A key part of any set of terms and conditions can be exclusion clauses.
Leaving aside the raft of protections for business to consumer contracts, it is important to note that companies must adhere to the requirements contained in the Unfair Contract Terms Act 1977 (UCTA) when drafting or relying on any clauses that attempt to exclude their liability.
A good example would be the recent case of Phoenix Interior Design Ltd v Henley Homes plc and another (2021).
The case concerned a dispute as to whether the goods/services provided by an interior design company to a hotel in Scotland were defective.
While the dispute was being debated, the Buyer retained the balance of the monies owed to the Seller, who then attempted to rely on an exclusion clause.
So what was the clause? It stated;
“The Seller shall be under no liability under the above warranty (or any other warranty, condition or guarantee) if the total price of the Goods has not been paid by the due date for payment”.
The practical effect of the clause means that the Buyer would be deprived of its rights of redress against the Seller for any liability attributable to them, if the Buyer did not first pay the total price of the goods by the due date.
The Buyer therefore argued that such a clause could not be effective under UCTA under the ‘reasonableness’ test. They argued:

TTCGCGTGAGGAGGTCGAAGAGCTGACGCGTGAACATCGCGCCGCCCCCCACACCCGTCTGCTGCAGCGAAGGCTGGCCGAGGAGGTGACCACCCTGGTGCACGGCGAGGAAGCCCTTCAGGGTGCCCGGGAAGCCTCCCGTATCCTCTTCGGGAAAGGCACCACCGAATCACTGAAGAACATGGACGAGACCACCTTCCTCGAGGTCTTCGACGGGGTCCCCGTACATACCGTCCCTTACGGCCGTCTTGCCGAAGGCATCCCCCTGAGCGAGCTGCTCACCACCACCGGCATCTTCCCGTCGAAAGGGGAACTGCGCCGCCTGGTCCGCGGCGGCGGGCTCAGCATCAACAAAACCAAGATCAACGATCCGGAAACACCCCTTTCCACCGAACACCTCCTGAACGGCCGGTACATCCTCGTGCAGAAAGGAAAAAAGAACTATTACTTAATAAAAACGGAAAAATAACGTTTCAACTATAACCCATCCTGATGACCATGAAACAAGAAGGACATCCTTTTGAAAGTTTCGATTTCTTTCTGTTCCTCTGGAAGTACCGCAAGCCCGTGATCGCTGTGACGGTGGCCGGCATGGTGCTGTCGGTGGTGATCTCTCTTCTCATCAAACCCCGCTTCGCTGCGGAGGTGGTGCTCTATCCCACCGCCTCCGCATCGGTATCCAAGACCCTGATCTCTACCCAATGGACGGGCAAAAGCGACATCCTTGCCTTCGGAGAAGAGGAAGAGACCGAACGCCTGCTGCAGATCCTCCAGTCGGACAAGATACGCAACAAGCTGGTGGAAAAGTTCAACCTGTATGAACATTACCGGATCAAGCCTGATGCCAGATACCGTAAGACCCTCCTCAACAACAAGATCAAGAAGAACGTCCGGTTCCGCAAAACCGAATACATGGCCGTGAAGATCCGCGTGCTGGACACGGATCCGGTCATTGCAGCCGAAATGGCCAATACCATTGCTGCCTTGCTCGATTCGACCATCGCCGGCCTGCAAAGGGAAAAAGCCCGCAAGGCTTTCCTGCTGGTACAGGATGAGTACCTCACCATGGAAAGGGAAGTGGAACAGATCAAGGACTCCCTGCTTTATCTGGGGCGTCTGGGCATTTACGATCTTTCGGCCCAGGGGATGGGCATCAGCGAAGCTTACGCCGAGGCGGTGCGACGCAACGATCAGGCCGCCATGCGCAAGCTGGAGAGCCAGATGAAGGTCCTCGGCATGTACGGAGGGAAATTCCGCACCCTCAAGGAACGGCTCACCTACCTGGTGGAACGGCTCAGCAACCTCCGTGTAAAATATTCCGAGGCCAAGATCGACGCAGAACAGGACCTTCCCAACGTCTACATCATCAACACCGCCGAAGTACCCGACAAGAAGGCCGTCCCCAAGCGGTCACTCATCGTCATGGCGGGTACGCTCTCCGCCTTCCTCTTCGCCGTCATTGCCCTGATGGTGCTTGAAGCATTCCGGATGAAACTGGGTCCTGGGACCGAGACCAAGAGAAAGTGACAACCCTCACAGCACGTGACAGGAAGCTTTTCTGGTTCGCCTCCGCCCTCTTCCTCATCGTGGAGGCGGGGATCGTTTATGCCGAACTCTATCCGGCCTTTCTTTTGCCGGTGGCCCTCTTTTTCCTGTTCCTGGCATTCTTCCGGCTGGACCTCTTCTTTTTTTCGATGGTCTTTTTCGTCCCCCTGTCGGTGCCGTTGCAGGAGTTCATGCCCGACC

- That even though the contract was said to be subject to the terms and conditions “overleaf”, such terms were never attached to the contract. In fact, these were sent separately in hard copy and by email and they argued that these had not been effectively incorporated as part of the contract.
- That even if the Court found that the terms and conditions had been effectively incorporated (thereby also including the exclusion clause), the exclusion clause itself must fail as it would fall foul of the section 11 reasonableness requirement under UCTA.
The court decided that:
- The terms and conditions had been effectively incorporated into the contract; but
- The exclusion was an unusual clause which was “tucked away in the undergrowth” of detailed terms and conditions and not brought to the buyer’s attention; and
- It was “exorbitant” that the consequences of any slight delay in payment or deduction meant that the Seller was absolved from any liability.
Fundamentally, this case serves as a reminder to parties that when drafting exclusion clauses they ensure that they comply with the requirements set out in UCTA.
So what should be borne in mind when drafting an exclusion clause? Factors to consider are:
- Make sure that any exclusion clause is clearly highlighted to the party it is contracting with and not “tucked away in the undergrowth” of standard terms and conditions;
- Be wary of drafting clauses which are far beyond a market standard – clauses which are “exorbitant” in relation to the ultimate consequences are likely to be ineffective.
Do make sure therefore that any exclusion clauses are not so onerous as to fall foul of UCTA, and that any unusual clauses are not buried in the fine print in the hope of avoiding the other party’s attention.
Any provisions should be clearly visible and any unclear consequences should be clearly highlighted.
Finally, while care needs to be taken when drafting a set of T&C’s as a rule, if both parties are of similar bargaining power such clauses are likely to be heavily negotiated and may therefore be less likely for them to be contested on the basis that they do not adhere to the UCTA reasonableness requirements. In a nutshell, good negotiation can protect provisions from being invalid on the basis that the parties did have the opportunity to consider them.
Regards to all